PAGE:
It is absolutely essential to use the correct needle for sewing knits. Whether you’re using a serger or regular machine, look for stretch or ballpoint needles in a size appropriate to the fabric’s weight. These needles will slide easily through the material’s fibers without snagging and pulling. Using the wrong needle will cause pulled threads, runs, or puckers in your fabric. Begin a new knit project with a new, sharp needle for the best results.
If your machine can use a twin needle, it will be invaluable for stretch fabrics, especially for hems. Make sure your twin needles are ballpoint or stretch.
Regular weight polyester thread is sufficient for most knits. Cotton thread is not recommended as it will have a greater tendency to break as the material stretches.
Other thread options include American & Efird Maxi-Lock Stretch–with larger spools for sergers or regular machines, CESDes 3 Coats Eloflex, Coats S992-0100 Eloflex Stretch, or Embro All-Purpose for heavier materials.
Besides a basic serger stitch, here is a list of stitches appropriate for knits. Do not use a regular straight machine stitch since it will not stretch with the movement of the garment, resulting in breakage and gaps. Special stitches are needed to extend the expected lifetime of wear for knits.
Keeping scraps of different knit fabrics is a good idea. Use the scraps to test your stitching. Make any necessary adjustments to machine settings, the needle, and stitch choices before you begin sewing.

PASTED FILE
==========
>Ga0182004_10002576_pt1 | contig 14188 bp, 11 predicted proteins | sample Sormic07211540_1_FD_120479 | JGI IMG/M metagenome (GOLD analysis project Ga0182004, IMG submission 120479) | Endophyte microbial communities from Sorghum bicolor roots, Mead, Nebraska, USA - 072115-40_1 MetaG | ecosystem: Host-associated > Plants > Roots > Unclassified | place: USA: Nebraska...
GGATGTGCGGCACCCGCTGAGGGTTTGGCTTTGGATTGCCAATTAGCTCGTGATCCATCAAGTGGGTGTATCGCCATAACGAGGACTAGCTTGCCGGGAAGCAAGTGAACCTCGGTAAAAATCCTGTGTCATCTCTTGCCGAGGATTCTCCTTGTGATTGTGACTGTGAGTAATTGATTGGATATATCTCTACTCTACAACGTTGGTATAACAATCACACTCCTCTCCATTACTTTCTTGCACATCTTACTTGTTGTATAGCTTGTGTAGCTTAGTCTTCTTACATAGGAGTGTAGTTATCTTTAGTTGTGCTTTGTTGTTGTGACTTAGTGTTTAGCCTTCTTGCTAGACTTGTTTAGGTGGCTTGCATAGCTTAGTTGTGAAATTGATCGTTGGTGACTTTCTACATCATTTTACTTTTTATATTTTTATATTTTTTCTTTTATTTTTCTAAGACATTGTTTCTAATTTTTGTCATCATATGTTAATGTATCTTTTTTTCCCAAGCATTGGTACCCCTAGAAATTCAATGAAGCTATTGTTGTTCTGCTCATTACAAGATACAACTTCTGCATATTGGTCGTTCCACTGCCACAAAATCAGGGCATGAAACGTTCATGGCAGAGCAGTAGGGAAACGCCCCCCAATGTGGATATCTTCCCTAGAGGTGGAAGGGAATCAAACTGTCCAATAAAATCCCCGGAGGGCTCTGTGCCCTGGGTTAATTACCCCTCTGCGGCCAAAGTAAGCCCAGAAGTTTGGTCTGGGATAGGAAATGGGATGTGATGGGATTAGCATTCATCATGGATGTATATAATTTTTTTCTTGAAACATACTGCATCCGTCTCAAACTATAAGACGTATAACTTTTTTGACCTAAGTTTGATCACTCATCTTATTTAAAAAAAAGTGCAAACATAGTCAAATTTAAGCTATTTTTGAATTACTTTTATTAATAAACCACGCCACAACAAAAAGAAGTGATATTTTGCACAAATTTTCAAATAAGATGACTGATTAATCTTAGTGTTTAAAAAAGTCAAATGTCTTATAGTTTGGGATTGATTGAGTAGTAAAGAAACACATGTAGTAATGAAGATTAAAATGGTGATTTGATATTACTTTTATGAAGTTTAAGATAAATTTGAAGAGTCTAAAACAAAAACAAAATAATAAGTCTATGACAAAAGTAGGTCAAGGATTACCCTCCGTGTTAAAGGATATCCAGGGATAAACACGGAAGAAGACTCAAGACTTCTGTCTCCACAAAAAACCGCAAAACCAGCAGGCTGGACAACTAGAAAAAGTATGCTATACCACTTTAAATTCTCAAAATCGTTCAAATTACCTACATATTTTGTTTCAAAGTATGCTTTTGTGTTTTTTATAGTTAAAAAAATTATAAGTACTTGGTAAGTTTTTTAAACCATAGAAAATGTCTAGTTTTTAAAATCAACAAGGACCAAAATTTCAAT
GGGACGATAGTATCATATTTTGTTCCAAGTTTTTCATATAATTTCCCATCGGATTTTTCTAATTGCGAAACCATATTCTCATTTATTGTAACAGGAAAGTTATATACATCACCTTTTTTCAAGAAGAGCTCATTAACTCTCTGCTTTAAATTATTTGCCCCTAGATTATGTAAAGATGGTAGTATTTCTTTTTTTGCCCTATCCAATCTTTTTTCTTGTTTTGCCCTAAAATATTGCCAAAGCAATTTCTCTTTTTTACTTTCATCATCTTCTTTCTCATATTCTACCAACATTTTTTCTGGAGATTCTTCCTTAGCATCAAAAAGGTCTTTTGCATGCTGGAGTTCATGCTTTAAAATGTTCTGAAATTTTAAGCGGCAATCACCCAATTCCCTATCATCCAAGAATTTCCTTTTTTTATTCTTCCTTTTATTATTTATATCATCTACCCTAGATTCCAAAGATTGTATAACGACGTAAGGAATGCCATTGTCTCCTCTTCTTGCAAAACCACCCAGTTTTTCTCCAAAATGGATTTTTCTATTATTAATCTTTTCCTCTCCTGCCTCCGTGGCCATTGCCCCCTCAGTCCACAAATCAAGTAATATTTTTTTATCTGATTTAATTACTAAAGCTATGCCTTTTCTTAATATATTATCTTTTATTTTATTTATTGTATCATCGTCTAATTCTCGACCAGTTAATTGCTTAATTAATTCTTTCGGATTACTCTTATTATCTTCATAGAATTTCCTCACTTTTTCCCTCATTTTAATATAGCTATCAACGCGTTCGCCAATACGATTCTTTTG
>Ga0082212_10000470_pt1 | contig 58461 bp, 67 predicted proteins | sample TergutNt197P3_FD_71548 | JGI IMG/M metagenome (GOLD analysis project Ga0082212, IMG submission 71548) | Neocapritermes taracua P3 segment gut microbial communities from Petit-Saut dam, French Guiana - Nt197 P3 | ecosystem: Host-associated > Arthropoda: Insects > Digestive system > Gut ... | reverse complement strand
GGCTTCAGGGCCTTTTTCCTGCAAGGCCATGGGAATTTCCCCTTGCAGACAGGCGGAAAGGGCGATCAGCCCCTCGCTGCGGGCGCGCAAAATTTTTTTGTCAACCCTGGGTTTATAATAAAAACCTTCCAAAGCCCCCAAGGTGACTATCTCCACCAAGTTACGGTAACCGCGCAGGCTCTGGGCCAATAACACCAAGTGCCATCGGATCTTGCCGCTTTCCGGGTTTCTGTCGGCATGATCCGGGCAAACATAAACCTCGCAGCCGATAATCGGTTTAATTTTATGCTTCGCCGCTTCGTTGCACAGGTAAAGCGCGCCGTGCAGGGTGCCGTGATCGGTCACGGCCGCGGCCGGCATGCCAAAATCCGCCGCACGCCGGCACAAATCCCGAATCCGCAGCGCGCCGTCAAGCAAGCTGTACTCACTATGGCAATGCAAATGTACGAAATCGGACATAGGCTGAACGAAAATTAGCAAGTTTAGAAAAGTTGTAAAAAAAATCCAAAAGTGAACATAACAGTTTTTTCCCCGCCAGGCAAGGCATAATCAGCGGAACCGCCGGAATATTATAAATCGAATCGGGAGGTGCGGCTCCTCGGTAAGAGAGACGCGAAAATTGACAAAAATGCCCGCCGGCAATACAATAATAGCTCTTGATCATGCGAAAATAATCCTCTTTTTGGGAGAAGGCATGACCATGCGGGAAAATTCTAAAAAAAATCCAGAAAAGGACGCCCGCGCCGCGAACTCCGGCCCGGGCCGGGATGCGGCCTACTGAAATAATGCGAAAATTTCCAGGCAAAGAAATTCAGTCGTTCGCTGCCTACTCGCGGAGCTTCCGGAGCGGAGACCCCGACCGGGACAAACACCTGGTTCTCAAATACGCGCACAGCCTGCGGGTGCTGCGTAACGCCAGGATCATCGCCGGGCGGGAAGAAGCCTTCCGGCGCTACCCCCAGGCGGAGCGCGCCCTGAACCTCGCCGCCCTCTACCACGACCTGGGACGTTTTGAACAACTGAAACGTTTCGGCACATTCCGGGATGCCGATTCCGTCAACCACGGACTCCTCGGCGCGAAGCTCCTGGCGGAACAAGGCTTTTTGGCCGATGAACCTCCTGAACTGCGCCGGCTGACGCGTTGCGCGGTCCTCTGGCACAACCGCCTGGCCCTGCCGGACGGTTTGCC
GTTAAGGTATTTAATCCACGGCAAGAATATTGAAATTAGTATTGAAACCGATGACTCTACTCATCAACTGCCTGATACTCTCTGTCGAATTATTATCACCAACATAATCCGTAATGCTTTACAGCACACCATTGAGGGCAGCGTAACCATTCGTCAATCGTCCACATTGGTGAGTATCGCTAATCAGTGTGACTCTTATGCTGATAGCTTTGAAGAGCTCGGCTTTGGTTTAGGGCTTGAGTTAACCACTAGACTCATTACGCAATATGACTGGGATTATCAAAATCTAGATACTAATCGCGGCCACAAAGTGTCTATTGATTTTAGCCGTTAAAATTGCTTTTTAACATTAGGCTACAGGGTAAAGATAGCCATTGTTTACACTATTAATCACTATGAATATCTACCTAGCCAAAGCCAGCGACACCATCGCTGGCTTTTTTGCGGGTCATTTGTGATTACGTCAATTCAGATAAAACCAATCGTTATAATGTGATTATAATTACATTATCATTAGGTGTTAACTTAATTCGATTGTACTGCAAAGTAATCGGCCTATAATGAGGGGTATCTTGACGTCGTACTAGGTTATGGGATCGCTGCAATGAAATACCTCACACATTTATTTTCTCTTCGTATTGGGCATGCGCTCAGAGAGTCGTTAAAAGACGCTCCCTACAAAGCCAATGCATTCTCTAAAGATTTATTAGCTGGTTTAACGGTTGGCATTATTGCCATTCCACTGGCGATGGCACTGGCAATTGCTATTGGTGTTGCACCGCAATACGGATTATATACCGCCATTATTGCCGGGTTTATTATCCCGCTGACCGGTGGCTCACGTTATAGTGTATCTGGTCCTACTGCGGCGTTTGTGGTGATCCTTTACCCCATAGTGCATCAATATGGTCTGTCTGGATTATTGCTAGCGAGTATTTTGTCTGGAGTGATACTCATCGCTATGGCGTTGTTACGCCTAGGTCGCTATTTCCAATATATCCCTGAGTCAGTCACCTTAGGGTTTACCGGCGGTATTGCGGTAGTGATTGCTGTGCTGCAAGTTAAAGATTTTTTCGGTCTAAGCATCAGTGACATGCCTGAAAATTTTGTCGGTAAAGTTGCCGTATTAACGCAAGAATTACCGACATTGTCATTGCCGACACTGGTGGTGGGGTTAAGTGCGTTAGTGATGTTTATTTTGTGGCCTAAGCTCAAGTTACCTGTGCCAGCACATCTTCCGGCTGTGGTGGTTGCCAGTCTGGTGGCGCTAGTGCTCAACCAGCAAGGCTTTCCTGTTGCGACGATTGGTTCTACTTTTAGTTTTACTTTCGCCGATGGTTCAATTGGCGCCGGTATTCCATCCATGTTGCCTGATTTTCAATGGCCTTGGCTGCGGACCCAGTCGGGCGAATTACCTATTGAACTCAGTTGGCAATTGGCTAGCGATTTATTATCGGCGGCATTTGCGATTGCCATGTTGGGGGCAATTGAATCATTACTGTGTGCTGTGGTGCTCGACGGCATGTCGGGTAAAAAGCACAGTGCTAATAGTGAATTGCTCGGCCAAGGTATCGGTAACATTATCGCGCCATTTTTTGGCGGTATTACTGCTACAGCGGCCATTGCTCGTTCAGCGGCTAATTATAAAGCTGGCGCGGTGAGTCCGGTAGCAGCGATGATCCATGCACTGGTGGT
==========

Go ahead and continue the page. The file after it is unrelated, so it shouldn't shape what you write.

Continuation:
Since machines differ widely, you’ll need to consult your machine’s owner’s manual to determine the appropriate uses of the stitches available to you:
- Overlock serger–Use either a 3-or 4-thread configuration. Use test fabric to ensure the fabric is not being stretched out during stitching. Check your machine’s instructions for adjusting the differential feed control and use some scraps to ensure correct settings before starting to sew a garment.
- Chain stitch–This stitch looks like a hand-embroidered chain stitch on the backside.
- Cover stitch–As mentioned above, this stitch is available for specialized machines and requires a twin needle.
- Zigzag stitch–Adust your stitch width for a very narrow-width zigzag stitch for knits. This will allow extra movement for the fabric without a crinkly-looking seam.
- Tricot–This is a modified zigzag stitch. A tricot stitch creates three stitches in each zig and zag. Again, the tricot allows the fabric to stretch without easily breaking the stitches. This is also a very commonly available machine stitch.
- Stretch–A stretch (lighting bolt, stem) stitch looks similar to an embroidered stem stitch. The machine skips back slightly alongside the previous stitch for added stretching power. This is the most common stretch stitch and is available on almost all machines. Use a test piece in case you need to make some fine adjustments.
- Triple Straight Stitch–When finished, this stitch looks like three parallel straight stitches close together. The needle moves back and forth to make each stitch, giving extra leeway for stretch. Use scrap fabric to check thread tension for this one. A triple straight stitch is most appropriate for heavier knits.
- Twin needles–If your machine is set up for it, twin needles can be helpful for sewing knits. The needles create side-by-side stitches for extra strength and a more professional-looking hem.